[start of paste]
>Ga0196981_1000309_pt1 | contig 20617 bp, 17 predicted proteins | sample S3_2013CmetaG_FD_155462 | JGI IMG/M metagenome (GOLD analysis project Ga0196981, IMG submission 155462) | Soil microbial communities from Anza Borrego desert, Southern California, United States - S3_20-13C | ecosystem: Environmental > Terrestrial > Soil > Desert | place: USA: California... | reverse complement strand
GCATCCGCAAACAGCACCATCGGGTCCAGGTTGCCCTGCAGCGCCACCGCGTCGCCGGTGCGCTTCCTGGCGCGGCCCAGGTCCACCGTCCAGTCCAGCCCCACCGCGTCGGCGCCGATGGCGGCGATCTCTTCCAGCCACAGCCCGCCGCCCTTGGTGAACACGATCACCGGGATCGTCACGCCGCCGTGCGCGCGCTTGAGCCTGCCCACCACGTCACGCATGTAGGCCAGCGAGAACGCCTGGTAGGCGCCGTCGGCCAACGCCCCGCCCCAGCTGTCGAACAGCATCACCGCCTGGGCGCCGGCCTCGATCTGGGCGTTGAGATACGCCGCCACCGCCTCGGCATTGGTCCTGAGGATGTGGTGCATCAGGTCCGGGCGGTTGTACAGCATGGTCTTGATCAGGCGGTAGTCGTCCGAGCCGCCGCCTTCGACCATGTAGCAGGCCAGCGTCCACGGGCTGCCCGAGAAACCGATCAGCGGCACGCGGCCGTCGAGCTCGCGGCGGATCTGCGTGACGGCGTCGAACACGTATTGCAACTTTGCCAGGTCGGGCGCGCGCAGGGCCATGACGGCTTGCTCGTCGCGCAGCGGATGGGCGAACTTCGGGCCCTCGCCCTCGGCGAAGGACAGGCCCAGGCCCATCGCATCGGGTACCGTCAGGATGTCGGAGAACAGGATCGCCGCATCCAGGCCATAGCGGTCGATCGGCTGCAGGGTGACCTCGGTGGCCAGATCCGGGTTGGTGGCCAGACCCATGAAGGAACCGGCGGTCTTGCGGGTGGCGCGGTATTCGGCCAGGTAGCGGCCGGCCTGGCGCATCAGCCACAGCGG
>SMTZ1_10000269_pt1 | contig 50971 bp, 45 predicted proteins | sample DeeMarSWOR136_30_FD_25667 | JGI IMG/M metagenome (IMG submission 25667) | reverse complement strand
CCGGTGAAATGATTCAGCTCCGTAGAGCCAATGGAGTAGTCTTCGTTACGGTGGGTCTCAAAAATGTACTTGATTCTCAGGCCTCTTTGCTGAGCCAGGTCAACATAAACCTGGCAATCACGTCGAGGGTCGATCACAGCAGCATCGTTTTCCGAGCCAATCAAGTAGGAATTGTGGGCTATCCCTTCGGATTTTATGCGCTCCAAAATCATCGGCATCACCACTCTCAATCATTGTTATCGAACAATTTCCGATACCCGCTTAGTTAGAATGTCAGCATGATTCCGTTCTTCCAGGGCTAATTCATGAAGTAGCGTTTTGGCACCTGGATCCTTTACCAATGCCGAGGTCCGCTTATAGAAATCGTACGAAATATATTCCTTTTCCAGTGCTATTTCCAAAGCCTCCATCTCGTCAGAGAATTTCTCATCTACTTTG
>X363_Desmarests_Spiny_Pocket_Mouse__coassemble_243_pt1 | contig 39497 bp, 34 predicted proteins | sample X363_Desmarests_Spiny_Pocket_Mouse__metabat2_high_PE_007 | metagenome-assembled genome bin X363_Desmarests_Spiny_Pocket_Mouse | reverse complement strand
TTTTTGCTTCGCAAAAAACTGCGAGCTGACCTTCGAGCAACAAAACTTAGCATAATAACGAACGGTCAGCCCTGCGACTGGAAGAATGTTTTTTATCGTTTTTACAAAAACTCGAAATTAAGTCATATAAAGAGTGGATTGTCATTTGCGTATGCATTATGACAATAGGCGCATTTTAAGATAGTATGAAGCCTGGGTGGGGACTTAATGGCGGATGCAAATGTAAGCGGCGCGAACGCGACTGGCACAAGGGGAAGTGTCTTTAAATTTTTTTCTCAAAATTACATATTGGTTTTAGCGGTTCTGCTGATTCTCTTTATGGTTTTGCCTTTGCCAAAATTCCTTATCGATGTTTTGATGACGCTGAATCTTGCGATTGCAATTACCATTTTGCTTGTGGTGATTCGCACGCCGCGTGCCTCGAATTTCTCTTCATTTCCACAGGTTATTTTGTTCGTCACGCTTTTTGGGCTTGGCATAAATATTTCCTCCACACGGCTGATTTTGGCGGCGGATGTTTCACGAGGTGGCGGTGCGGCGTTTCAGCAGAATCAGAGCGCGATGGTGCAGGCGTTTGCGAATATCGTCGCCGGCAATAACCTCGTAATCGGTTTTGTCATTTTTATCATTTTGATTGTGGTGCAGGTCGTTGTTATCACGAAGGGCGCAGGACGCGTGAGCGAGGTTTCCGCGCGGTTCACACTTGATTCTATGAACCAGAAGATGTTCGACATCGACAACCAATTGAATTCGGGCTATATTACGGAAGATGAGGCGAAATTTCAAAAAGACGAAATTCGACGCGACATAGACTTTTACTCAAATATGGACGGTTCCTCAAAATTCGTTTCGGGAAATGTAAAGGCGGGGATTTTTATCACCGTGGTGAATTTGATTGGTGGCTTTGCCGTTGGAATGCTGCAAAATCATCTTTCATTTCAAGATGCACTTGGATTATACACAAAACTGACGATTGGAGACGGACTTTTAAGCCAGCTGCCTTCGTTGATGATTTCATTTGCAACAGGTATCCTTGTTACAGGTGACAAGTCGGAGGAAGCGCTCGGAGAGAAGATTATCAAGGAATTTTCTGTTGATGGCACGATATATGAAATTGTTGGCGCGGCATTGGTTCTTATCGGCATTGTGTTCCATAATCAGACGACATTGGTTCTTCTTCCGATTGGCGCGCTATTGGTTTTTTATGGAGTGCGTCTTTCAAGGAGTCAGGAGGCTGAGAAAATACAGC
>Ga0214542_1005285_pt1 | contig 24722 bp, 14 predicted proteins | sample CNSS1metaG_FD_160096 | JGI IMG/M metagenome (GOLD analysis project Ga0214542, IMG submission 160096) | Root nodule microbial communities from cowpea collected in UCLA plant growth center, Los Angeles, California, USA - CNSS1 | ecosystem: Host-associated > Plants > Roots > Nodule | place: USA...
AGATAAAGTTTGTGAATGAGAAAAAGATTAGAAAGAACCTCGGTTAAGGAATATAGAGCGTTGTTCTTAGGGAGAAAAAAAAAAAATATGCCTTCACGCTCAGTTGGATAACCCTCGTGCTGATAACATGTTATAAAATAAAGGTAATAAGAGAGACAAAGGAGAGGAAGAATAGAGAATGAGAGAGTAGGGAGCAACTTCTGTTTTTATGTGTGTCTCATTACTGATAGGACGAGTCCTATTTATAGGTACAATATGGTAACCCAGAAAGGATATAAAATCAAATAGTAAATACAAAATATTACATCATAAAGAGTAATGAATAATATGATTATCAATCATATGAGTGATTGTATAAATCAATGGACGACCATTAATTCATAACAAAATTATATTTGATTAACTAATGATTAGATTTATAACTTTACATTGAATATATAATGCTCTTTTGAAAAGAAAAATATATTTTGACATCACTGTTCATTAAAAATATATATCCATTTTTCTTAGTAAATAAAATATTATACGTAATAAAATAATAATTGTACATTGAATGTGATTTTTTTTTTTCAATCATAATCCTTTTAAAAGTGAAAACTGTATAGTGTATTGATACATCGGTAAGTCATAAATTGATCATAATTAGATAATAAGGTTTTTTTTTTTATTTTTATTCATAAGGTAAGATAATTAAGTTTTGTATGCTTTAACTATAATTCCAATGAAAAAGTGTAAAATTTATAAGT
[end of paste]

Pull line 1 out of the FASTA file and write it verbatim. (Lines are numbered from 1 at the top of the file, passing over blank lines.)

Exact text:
>Ga0196981_1000309_pt1 | contig 20617 bp, 17 predicted proteins | sample S3_2013CmetaG_FD_155462 | JGI IMG/M metagenome (GOLD analysis project Ga0196981, IMG submission 155462) | Soil microbial communities from Anza Borrego desert, Southern California, United States - S3_20-13C | ecosystem: Environmental > Terrestrial > Soil > Desert | place: USA: California... | reverse complement strand